By Léo Azambuja

Young coconut trees at Kapuāiwa, Molokai are replacing trees that have lived for more than 150 years, half-century past their average lifespan. This historic grove was planted for King Kamehameha V in the 1960s.

Young coconut trees at Kapuāiwa, Molokai are replacing trees that have lived for more than 150 years, half-century past their average lifespan. This historic grove was planted for King Kamehameha V in the 1860s.

How much do we love and wish to honor and preserve Kaua‘i’s Royal Coconut Coast? Before you answer, let me take you on a virtual trip to Molokai.

In mid-August, I had a chance and the privilege to go back to Molokai, one of my favorite places in the world. The laidback, simple lifestyle of this beautiful island, plus the friendships I forged while I spent a year working there are what bring me back to the Friendly Island.

Back in 2008, I recorded a few news clips for The Molokai Dispatch newspaper that were shown at Akaku TV, Maui County’s version of Kaua‘i’s Ho‘ike TV. I admit I have no inclination at all to be a TV news anchor or reporter. But we did have a lot of fun. One of my fondest memories while recording those clips — besides sharing embarrassing laughs with my co-workers — was sitting among skyscraping coconut trees at Kapuāiwa, a historic coconut grove planted for Kamehameha V more than 150 years ago.

Once 10-acres large, this grove was one of Kamehameha V’s favorite places. The people of Molokai still brag the king had a beach house nearby and spent a lot of time on Molokai.

Coconut trees have an average lifespan of 100 years. After that, they have a hard time bringing water all the way up to their crowns, and soon die. But many of those trees at Kapuāiwa are beyond 150 years old, and still going.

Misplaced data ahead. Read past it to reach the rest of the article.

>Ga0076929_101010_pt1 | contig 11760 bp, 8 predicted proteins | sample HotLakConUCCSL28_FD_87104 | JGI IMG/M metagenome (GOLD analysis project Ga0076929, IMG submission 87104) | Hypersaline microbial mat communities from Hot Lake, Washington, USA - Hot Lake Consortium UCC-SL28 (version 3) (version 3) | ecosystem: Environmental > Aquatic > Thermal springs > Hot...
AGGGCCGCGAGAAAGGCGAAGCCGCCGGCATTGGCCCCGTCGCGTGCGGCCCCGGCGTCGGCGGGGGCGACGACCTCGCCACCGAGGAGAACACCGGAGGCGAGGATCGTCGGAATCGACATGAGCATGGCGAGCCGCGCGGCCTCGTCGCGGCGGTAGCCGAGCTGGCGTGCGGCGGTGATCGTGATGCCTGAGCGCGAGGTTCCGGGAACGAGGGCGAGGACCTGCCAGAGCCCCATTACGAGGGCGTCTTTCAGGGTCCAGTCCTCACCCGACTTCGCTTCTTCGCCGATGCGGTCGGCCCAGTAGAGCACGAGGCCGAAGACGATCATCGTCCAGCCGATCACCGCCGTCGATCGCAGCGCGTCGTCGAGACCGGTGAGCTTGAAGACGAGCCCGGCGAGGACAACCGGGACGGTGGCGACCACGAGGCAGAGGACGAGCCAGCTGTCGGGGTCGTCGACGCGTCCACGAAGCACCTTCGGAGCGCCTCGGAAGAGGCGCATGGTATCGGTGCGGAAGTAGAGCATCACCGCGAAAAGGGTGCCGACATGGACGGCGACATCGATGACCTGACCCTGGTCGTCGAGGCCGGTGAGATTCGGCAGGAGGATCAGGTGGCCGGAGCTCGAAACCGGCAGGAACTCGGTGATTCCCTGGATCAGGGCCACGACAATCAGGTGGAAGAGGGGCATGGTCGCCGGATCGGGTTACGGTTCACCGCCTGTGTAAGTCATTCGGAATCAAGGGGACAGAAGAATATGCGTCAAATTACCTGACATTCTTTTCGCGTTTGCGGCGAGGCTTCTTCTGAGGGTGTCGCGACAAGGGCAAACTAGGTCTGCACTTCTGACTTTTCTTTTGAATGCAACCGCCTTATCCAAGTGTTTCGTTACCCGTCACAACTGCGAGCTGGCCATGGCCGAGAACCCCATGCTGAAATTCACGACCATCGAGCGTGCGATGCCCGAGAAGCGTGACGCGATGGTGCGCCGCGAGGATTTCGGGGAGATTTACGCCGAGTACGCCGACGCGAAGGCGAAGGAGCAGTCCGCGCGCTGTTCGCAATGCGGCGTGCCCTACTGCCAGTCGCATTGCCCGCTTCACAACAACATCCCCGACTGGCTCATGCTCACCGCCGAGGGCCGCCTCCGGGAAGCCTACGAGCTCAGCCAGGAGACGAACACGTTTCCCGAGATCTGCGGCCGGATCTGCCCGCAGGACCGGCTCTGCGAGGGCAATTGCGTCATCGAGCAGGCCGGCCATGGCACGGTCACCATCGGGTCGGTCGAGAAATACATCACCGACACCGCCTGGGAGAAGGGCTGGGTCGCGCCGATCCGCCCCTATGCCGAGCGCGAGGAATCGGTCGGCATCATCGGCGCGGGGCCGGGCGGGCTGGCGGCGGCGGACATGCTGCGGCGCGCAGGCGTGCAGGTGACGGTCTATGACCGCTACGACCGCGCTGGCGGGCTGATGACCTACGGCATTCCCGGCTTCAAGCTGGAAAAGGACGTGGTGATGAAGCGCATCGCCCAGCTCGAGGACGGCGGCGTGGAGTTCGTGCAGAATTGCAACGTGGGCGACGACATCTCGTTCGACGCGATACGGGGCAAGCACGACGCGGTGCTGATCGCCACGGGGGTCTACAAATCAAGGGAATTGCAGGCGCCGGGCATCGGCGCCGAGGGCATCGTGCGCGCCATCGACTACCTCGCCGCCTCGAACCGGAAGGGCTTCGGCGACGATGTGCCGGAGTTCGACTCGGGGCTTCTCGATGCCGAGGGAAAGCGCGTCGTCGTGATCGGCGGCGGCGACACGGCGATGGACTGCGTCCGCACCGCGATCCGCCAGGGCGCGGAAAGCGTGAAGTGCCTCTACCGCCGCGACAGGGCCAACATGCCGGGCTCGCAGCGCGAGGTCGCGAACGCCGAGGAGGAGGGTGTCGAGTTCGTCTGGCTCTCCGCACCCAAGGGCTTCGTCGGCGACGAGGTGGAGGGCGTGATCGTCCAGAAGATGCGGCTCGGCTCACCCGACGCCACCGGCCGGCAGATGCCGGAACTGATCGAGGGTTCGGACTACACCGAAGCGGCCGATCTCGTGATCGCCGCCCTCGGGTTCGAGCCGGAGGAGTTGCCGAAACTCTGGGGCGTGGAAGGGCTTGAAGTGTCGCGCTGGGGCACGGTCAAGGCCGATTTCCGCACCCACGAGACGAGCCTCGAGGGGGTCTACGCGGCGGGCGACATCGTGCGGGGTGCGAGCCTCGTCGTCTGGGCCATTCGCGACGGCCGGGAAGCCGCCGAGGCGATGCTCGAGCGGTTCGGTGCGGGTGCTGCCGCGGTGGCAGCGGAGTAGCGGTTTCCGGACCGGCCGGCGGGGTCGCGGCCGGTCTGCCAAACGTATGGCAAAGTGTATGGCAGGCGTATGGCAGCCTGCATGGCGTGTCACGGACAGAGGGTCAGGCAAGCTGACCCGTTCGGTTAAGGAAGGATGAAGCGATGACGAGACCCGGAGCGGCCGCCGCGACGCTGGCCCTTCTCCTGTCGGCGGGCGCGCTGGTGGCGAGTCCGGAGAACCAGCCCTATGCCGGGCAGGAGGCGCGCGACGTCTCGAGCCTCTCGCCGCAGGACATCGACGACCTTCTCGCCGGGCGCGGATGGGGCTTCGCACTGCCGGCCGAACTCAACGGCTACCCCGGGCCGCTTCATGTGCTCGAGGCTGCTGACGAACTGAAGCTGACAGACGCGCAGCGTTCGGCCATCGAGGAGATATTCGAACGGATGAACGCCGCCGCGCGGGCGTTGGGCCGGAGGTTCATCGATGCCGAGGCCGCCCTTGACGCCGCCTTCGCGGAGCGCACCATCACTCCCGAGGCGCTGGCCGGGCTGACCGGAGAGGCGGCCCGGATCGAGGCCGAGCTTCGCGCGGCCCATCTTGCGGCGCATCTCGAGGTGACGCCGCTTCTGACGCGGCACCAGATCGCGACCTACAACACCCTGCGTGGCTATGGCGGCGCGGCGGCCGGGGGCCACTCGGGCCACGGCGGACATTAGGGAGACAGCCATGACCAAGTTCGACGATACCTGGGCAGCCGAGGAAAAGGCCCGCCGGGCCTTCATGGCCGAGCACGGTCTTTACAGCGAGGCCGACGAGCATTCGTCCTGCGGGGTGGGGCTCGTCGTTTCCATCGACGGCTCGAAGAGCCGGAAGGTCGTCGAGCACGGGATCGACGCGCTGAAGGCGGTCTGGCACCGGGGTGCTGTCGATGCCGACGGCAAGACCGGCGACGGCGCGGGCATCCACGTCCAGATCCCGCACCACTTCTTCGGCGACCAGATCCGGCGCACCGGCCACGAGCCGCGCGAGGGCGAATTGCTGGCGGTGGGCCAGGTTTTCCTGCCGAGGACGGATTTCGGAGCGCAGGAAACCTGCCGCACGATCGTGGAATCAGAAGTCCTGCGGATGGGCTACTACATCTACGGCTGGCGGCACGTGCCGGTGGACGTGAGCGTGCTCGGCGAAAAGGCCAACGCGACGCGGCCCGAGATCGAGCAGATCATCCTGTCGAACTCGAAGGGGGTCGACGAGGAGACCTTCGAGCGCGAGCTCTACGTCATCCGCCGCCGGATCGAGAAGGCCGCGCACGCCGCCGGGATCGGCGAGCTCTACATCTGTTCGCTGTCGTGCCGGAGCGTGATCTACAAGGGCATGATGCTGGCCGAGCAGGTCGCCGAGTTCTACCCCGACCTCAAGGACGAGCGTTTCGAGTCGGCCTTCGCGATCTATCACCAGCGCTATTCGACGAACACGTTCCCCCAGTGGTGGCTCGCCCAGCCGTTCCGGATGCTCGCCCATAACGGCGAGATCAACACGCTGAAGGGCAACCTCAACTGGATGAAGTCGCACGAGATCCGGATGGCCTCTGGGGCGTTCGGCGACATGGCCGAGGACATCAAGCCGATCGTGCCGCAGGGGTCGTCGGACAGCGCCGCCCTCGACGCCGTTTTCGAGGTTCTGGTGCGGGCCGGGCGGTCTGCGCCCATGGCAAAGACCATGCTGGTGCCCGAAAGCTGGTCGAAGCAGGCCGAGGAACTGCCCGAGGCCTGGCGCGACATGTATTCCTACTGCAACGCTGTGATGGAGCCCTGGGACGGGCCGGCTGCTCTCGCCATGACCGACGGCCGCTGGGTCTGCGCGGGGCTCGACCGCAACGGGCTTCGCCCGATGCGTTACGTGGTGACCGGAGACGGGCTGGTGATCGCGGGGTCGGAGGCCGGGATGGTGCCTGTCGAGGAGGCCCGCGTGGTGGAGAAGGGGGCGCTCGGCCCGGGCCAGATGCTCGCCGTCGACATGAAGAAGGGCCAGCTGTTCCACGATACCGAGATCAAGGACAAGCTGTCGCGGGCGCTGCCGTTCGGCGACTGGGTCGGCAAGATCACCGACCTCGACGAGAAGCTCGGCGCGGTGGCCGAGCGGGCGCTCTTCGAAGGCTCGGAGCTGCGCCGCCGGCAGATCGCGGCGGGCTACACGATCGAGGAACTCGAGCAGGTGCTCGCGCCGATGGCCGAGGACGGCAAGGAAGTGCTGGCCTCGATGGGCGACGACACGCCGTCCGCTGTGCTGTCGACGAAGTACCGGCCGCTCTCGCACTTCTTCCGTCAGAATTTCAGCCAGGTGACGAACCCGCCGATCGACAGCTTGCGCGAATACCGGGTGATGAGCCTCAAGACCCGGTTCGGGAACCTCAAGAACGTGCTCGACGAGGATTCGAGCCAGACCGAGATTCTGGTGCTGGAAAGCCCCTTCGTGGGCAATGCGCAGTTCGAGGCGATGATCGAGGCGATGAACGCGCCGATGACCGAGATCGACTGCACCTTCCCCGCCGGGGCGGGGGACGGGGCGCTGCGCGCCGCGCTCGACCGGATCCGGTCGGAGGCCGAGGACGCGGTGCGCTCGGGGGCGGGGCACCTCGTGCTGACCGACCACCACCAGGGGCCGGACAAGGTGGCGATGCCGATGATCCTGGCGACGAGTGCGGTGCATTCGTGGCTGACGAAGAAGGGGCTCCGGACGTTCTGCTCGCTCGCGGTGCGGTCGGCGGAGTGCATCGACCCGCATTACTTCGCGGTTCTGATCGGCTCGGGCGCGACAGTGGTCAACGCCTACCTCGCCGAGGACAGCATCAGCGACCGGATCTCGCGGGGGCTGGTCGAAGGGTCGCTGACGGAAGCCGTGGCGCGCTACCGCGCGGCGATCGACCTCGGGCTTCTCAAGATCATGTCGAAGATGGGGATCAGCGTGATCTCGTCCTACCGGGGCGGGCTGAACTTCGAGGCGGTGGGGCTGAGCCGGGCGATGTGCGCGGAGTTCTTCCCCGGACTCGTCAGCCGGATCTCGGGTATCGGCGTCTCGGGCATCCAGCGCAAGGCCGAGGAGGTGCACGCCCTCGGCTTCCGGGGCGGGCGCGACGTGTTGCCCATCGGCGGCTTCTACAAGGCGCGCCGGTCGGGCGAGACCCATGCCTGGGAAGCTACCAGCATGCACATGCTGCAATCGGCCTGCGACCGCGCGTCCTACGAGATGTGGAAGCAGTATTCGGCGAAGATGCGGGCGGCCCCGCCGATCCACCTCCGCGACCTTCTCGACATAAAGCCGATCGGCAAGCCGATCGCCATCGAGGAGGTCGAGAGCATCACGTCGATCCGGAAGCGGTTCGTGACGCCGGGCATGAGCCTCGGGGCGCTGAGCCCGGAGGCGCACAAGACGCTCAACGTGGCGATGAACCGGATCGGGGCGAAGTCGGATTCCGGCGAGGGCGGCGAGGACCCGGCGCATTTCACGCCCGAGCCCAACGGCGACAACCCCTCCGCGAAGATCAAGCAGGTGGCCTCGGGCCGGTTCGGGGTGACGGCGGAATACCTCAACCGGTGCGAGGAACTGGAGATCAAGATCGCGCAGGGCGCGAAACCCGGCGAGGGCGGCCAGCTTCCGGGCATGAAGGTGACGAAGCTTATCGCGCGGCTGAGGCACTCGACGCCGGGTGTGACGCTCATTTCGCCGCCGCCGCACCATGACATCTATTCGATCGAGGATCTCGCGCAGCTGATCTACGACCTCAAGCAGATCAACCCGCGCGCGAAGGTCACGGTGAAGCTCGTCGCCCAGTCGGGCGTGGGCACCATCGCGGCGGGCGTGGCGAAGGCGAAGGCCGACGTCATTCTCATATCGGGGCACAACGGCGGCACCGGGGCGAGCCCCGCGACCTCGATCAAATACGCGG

To be sure, government officials concerned with safety have roped off the grove at Kapuāiwa. One of my friends said he was out there with his kids recently, when a tree taller than 100 feet fell to the ground. Additionally, many trees have lost their crowns and it’s just a matter of time for them to crash down.

Still, Kapuāiwa is a magical and powerful place. It’s a reminder of a time when Molokai was the favorite island of the last Hawaiian king of the House of Kamehameha.

While on Molokai, I didn’t dare go inside the grove. I didn’t want to get in trouble for trespassing a kapu area; but most importantly, I wasn’t about to get a coconut — or a tree — on my head. But I stood just outside the grove, and just to be there and feel the mana, the energy, of this peaceful yet powerful place is an awesome experience.

At that moment, I imagined how special this place is to Molokai residents. This contemplation brought me right back home and made me imagine how special our own coconut groves on Kaua‘i’s Eastside are to us.

A few years ago, I was sad to see the Kaua‘i Planning Commmission approve Longs Drugs to build a new store in the middle of a centenary coconut grove in Waipouli. The arborist report to the commissioners said most trees had reached 100 years old and would soon die. Despite my skepticism that store owners would replant trees to try to stay true to the groveʻs original looks, I now commend them for doing the right thing. We lost some centenary trees that were about to die, but we gained new trees that will keep the legacy of the Royal Coconut Coast alive.

In a conversation last month with Kenny Ishii, owner of Ono Family Restaurant in Kapa‘a, I asked him how important to us is the history and legacy of the Royal Coconut Coast. His answer was, “It’s as important as we want to keep it.”

I realize Kenny was simply telling me we should to take action if we want to preserve it. Taking an active stance to promote the culture is the best way to keep it alive. And for this, I really admire Kenny, the folks at Kapa‘a Business Association, the Courtyard Kauaʻi at Coconut Beach by Marriott and so many unsung heroes who have organized and kept a successful Annual Coconut Festival going for the last two decades.

The 20th Annual Coconut Festival kicks off with a special dinner at the Courtyard by Marriott Sept. 30, then continues Oct. 1 and 2 at Kapa‘a Beach Park with many fun attractions for the whole family.

I’m looking forward to see our island residents and visitors celebrating and being proud of our Royal Coconut Coast heritage, just like Molokai is proud of Kapuāiwa. See you there!

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